Sydney Meyer never intended to be an actress. Like much of her family, she assumed her future lay in either science or law. Thankfully, via school audition, Meyer unveiled a simmering passion for performing, and the rest is history.
Now, Meyer commenced her foray into the world of entertainment with a guest spot on Canadian teen drama Degrassi: The Next Generation. From there, she steadily curated a bullet-proof acting resume. In 2018, Meyer had a memorable guest role in The Expanse as Ensign Larson opposite Nick E. Tarabay‘s Cotyar. Then, 2019 kicked the doors wide open for Meyer with yet another memorable part in Shadowhunters, wherein she portrayed Helen Blackthorn. Ian Somerhalder‘s V-Wars gifted her with the plum role of Ava O’Malley. A recurring role, at that.
Fast forward to 2020. Meyer is set to debut in a starring capacity in Netflix’s Grand Army. Recently, I had the opportunity to chat with Meyer regarding Grand Army, its relevance to current events, her experience on The Expanse, and what lies in store for her.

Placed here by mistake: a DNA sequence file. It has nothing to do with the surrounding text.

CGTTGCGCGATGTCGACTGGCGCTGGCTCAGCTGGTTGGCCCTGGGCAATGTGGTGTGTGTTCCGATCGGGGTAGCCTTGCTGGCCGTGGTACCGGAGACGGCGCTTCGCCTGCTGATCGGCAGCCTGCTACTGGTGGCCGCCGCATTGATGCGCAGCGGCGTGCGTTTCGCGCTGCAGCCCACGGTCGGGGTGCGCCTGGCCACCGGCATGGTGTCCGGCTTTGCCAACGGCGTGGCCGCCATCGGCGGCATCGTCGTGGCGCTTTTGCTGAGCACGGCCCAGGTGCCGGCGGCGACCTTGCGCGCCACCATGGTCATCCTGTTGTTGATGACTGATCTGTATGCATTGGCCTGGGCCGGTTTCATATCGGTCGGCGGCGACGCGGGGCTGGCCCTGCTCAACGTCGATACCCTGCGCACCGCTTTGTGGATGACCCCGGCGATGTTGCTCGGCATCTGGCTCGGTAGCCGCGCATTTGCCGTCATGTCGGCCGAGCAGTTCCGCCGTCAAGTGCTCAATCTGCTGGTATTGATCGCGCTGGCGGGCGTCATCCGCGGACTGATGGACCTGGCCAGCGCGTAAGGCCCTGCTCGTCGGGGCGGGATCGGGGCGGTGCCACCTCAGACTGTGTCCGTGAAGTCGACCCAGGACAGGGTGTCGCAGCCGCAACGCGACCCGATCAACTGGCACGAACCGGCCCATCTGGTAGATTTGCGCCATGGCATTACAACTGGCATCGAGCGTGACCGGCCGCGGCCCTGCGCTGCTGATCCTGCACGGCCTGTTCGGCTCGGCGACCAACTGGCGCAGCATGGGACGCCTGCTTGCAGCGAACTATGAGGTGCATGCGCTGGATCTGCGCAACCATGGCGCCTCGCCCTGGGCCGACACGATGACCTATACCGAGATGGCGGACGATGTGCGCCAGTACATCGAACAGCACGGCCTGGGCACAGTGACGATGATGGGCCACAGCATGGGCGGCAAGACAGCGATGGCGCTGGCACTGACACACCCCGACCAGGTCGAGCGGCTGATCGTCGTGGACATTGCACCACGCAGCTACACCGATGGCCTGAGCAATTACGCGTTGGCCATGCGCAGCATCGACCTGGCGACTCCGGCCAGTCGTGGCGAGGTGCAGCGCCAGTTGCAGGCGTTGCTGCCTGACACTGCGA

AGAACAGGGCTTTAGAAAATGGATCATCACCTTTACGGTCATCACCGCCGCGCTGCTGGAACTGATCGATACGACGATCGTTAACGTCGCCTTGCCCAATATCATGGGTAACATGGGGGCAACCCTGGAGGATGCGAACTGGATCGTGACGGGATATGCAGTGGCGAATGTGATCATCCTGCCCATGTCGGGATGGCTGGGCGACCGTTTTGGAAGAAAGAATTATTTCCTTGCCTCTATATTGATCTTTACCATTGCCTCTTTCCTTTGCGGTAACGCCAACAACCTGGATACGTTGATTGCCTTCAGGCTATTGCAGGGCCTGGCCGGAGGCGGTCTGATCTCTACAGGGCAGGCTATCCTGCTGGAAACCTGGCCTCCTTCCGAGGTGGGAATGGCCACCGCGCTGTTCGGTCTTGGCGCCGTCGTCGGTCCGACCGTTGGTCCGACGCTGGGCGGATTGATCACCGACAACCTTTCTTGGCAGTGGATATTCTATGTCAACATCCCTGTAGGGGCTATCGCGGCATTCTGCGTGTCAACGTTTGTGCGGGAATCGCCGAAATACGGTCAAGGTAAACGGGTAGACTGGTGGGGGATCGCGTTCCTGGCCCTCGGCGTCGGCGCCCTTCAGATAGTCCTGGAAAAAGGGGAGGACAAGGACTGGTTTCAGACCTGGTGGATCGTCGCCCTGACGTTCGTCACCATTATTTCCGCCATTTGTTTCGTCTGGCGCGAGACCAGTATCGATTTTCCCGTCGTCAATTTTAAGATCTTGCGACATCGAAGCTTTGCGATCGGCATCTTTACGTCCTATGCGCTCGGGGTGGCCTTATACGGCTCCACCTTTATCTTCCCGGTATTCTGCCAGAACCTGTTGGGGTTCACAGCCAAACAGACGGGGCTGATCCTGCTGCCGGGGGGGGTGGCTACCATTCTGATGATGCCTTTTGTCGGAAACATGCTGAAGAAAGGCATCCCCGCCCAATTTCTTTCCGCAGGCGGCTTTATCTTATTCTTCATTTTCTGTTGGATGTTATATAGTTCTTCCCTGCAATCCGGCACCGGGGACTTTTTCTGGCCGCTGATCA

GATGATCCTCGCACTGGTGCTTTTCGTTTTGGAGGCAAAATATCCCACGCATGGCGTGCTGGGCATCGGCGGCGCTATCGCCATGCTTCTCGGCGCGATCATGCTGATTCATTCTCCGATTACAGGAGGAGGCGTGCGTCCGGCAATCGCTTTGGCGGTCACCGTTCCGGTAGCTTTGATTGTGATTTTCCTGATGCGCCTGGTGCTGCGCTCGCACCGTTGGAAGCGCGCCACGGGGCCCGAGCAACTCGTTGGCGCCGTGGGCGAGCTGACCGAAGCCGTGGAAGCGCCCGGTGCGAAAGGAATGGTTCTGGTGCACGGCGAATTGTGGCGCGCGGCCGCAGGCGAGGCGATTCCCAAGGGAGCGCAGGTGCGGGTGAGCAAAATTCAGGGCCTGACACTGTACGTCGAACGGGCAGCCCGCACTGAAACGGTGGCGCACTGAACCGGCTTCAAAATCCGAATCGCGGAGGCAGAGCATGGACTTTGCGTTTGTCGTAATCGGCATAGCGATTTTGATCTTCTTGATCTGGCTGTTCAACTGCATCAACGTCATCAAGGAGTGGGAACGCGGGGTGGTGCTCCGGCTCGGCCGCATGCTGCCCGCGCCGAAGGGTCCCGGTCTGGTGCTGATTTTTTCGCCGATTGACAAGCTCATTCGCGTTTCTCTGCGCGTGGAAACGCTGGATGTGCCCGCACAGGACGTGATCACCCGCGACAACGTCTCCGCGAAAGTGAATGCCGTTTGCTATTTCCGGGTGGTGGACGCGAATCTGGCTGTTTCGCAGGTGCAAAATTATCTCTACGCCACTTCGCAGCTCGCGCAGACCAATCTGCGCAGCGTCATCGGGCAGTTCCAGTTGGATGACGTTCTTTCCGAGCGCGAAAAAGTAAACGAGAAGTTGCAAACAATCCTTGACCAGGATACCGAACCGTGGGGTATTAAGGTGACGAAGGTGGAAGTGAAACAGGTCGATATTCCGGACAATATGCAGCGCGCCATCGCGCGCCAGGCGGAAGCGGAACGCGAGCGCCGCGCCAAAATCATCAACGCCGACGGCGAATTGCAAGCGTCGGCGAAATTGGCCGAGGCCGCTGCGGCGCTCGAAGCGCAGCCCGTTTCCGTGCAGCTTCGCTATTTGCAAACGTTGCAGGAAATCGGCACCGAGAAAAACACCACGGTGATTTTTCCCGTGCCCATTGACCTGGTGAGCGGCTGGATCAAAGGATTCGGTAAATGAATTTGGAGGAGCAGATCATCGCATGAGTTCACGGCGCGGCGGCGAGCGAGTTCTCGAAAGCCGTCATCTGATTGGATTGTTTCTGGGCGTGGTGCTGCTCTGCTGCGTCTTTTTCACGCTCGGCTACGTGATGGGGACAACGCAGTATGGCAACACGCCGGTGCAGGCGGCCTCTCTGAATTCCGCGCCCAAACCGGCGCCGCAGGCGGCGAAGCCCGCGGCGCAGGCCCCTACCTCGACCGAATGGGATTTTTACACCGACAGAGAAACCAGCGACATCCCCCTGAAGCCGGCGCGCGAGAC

Melody McCune: We at Geek Girl Authority love a really good origin story, whether it’s superheroes or villains. So, what’s your origin story? How did you contract the acting bug?
Sydney Meyer: It was kind of by mistake, honestly. I come from a very academic-based family. My mom is a doctor, my dad’s a teacher, and both my brothers are engineers. I thought I was going to go into either science or law. I was just unhappy at the school I was at in grade school. My parents encouraged me to audition for this school for the arts in our town because it was the only way that you could go to a school that wasn’t your home school. So I did. I auditioned because I play piano, and I danced, and I did a couple other things. They let me in.
So, I transferred over to that school and we started putting on plays every year, and I just fell in love with it. I started studying it more. I would go to school. Then, I started going to Shakespeare School at Stratford in the summers, and when it came time to go to high school, I had to shoot for a typical school for the arts in Toronto. I moved out when I was 15 and moved to Toronto by myself to keep going to school for acting, because I just realized I wasn’t going to be happy at a normal high school after that.